At last, a new audio edition of the book many have called James Baldwin's most influential work!
Written during the 1940s and early 1950s, when Baldwin was only in his twenties, the essays collected in Notes of a Native Son capture a view of black life and black thought at the dawn of the civil rights movement and as the movement slowly gained strength through the words of one of the most captivating essayists and foremost intellectuals of that era. Writing as an artist, activist, and social critic, Baldwin probes the complex condition of being black in America. With a keen eye, he examines everything from the significance of the protest novel to the motives and circumstances of the many black expatriates of the time, from his home in "The Harlem Ghetto" to a sobering "Journey to Atlanta."
Notes of a Native Son inaugurated Baldwin as one of the leading interpreters of the dramatic social changes erupting in the United States in the twentieth century, and many of his observations have proven almost prophetic. His criticism on topics such as the paternalism of white progressives or on his own friend Richard Wright's work is pointed and unabashed. He was also one of the few writing on race at the time who addressed the issue with a powerful mixture of outrage at the gross physical and political violence against black citizens and measured understanding of their oppressors, which helped awaken a white audience to the injustices under their noses. Naturally, this combination of brazen criticism and unconventional empathy for white readers won Baldwin as much condemnation as praise.
Notesis the book that established Baldwin's voice as a social critic, and it remains one of his most admired works. The essays collected here create a cohesive sketch of black America and reveal an intimate portrait of Baldwin's own search for identity as an artist, as a black man, and as an American.
©2012 James Baldwin (P)2015 Blackstone Audio, Inc.
I am a live storyteller who devours huge amounts of audio books to study classics and new books so I can tell new stories.
I would listen to Notes of a Native Son again for the quality and depth of Baldwin's thoughts and writing. He set a high bar as an essayist on race.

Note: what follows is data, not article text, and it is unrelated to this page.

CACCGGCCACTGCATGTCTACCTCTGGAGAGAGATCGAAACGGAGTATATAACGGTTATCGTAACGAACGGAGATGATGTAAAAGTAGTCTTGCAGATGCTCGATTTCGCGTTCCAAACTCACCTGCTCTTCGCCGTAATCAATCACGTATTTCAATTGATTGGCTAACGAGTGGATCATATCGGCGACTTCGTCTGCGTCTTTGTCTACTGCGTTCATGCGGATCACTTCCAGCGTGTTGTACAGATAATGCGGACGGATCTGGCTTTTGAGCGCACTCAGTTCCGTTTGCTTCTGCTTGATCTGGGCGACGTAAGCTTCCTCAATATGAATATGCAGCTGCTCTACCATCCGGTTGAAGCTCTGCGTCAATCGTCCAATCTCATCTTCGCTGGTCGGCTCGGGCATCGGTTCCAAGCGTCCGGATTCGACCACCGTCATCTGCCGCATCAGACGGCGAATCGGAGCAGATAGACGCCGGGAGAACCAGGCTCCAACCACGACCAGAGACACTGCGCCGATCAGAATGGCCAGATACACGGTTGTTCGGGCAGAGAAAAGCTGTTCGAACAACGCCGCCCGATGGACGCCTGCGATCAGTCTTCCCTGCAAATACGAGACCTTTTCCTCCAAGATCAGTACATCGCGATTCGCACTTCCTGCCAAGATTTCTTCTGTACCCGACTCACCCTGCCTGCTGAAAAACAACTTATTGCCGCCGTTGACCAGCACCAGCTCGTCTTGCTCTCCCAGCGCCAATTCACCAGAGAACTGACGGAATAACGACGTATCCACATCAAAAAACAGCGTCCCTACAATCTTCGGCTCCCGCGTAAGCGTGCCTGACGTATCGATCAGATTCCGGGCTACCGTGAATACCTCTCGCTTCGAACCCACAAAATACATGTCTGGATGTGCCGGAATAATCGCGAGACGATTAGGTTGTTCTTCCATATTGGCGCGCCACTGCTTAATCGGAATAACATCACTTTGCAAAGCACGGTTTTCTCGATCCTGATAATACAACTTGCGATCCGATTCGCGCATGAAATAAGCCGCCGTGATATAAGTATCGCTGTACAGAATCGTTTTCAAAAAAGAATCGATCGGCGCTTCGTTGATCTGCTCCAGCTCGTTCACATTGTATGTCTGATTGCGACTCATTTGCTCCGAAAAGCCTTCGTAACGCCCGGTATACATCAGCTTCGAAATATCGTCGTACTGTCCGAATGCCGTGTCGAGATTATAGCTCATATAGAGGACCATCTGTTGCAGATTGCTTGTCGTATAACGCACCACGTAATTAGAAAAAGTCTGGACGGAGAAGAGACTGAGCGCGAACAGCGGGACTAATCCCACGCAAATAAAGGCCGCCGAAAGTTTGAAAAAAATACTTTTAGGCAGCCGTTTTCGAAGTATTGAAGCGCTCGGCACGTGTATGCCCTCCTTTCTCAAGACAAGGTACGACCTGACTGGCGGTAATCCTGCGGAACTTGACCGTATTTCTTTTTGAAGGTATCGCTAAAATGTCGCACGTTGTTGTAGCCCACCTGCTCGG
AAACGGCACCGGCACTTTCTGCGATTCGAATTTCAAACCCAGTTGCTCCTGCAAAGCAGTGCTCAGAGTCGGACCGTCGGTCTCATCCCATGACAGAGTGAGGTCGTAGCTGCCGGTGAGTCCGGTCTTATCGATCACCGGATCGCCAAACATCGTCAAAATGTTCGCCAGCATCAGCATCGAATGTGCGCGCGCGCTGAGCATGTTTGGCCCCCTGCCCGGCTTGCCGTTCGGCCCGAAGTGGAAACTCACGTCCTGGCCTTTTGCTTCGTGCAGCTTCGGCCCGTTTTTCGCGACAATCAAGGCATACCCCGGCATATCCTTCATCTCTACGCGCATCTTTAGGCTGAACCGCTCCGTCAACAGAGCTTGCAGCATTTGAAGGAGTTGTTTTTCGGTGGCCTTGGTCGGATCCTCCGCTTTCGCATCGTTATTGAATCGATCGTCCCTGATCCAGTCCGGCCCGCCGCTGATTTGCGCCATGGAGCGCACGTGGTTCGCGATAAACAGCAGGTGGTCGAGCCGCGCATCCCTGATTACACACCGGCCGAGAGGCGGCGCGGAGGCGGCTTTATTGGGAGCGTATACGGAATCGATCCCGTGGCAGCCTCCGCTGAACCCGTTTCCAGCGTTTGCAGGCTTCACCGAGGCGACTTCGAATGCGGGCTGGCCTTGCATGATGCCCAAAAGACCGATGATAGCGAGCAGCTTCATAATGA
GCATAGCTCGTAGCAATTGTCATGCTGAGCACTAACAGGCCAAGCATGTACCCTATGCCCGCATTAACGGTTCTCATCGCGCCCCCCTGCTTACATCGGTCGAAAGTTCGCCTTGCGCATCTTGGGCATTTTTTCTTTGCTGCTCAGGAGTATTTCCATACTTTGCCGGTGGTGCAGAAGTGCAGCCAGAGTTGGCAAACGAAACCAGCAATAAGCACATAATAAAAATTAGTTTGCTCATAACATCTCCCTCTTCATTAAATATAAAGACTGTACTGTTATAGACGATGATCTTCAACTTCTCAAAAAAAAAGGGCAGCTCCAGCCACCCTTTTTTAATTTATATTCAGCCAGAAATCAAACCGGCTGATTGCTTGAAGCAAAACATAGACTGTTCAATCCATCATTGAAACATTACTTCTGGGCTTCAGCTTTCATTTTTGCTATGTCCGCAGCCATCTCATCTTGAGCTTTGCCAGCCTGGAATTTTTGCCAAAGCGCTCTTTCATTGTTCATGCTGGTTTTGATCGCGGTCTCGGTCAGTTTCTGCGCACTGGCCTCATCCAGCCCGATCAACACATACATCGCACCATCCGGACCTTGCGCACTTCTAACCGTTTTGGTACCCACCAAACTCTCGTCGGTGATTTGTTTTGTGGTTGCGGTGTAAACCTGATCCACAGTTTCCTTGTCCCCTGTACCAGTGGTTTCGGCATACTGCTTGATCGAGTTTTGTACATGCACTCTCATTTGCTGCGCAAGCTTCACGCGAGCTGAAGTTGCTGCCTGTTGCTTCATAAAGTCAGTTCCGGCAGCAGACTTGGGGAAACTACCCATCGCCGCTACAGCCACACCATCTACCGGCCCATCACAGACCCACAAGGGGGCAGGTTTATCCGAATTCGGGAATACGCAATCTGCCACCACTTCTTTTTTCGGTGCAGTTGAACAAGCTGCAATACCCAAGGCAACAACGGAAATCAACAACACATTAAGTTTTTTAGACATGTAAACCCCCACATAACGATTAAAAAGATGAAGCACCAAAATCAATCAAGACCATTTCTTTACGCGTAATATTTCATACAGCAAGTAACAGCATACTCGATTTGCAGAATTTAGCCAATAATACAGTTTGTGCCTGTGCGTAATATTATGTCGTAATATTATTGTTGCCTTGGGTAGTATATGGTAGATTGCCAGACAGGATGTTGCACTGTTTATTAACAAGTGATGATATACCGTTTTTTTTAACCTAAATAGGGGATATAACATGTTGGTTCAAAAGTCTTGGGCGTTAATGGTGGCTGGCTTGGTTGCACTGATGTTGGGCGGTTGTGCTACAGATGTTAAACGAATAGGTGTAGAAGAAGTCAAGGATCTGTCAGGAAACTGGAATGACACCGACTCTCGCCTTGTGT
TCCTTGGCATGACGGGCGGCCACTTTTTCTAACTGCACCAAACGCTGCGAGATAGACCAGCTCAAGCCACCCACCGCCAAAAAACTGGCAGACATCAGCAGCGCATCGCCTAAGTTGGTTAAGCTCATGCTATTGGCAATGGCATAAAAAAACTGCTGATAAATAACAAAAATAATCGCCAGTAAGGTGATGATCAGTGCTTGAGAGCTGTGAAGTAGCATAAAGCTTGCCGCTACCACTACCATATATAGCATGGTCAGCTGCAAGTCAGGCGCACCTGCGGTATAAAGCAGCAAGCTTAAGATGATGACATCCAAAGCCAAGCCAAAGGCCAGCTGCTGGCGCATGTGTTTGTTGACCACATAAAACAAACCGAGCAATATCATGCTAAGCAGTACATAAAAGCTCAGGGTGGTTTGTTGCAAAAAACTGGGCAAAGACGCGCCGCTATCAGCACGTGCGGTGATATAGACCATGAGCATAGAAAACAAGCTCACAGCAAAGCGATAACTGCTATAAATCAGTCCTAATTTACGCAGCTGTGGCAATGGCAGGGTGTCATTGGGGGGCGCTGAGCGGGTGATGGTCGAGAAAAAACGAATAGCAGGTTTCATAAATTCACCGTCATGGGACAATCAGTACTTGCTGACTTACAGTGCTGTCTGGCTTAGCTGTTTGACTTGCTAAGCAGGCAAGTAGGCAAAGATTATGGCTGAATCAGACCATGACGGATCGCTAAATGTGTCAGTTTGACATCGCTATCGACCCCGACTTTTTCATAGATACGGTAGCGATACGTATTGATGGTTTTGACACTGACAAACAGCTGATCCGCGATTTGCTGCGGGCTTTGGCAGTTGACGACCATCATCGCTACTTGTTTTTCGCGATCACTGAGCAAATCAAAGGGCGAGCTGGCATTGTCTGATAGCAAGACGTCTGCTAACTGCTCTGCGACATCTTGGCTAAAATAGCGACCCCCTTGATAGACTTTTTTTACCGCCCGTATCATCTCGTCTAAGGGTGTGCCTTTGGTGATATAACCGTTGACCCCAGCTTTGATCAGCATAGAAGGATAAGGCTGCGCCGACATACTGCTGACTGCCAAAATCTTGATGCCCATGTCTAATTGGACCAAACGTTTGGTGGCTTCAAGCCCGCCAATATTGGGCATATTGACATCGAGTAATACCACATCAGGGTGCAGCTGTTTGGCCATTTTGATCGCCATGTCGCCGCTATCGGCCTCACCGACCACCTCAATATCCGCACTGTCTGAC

I found Baldwin's account of his father's funeral and his account of his trip to Switzerland compelling because they showed me different perspectives of race in America and abroad.
Baldwin himself was my favorite character as performed by Ron Butler. Butler did not mimic the distinctive way Baldwin talked, but told the story straight with depth and nuance.
I had read several of the essays before, but it was good to revisit them again in the different form of an audiobook. I highly recommend it.
Retiree, nomadic adventure traveler
Yes, I would listen to the Novel again, because of it relevancy and meaning in todays world.
I love the self-reflective written discovery of a writer who awareness is revealed in his writings so vividly.
Not that I can recall.
The relevance of what he wrote many years ago are a part of the social and racial society we as Americans live with to this day.
James Baldwin reveals his perspective as a black writer in the form of essays cover racial, social, and religious, issues of his time that inevitably translate and mirrors today;s society.
Notes of a Native Son is a significant historical novel revealing the conditions of African Americans before the Civil Rights Movement.
This book should be made mandatory for all American politicians, school children in middle and high school.
James Baldwin's experiences during his time mirror so much of today's 2016 America with the only exception of the actions being more subtle. The last chapter of the novel provides insight into what we have become as a Nationa and World when it comes to race relations.
A must read for all Americans.
Who am I to judge a master writer like Baldwin? That said, here are my personal views. Some of these essays are superb. When Baldwin talks about his own life and experience the richness of thought is mesmerizing. On the other hand, some of the essay (e.g. Analysis of black media) lack a clear purpose other than to tear down everything in sight. The narration is good although slightly robotic. I'm not sure if that's necessary for narrating essays like these. The reading and recording is clear, which is crucial.
Report Inappropriate Content